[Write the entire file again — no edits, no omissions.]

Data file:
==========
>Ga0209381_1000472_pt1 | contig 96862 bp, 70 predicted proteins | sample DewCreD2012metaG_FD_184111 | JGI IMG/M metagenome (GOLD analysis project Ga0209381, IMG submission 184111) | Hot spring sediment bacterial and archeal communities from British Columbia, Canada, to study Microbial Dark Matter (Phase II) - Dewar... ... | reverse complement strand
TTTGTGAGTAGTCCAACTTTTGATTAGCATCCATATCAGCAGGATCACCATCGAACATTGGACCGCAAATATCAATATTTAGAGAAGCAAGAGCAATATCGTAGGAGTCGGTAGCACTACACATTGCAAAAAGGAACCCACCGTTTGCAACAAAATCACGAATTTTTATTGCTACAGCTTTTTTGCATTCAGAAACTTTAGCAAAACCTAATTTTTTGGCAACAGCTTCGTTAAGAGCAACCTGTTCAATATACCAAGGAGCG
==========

>Ga0209381_1000472_pt1 | contig 96862 bp, 70 predicted proteins | sample DewCreD2012metaG_FD_184111 | JGI IMG/M metagenome (GOLD analysis project Ga0209381, IMG submission 184111) | Hot spring sediment bacterial and archeal communities from British Columbia, Canada, to study Microbial Dark Matter (Phase II) - Dewar... ... | reverse complement strand
TTTGTGAGTAGTCCAACTTTTGATTAGCATCCATATCAGCAGGATCACCATCGAACATTGGACCGCAAATATCAATATTTAGAGAAGCAAGAGCAATATCGTAGGAGTCGGTAGCACTACACATTGCAAAAAGGAACCCACCGTTTGCAACAAAATCACGAATTTTTATTGCTACAGCTTTTTTGCATTCAGAAACTTTAGCAAAACCTAATTTTTTGGCAACAGCTTCGTTAAGAGCAACCTGTTCAATATACCAAGGAGCG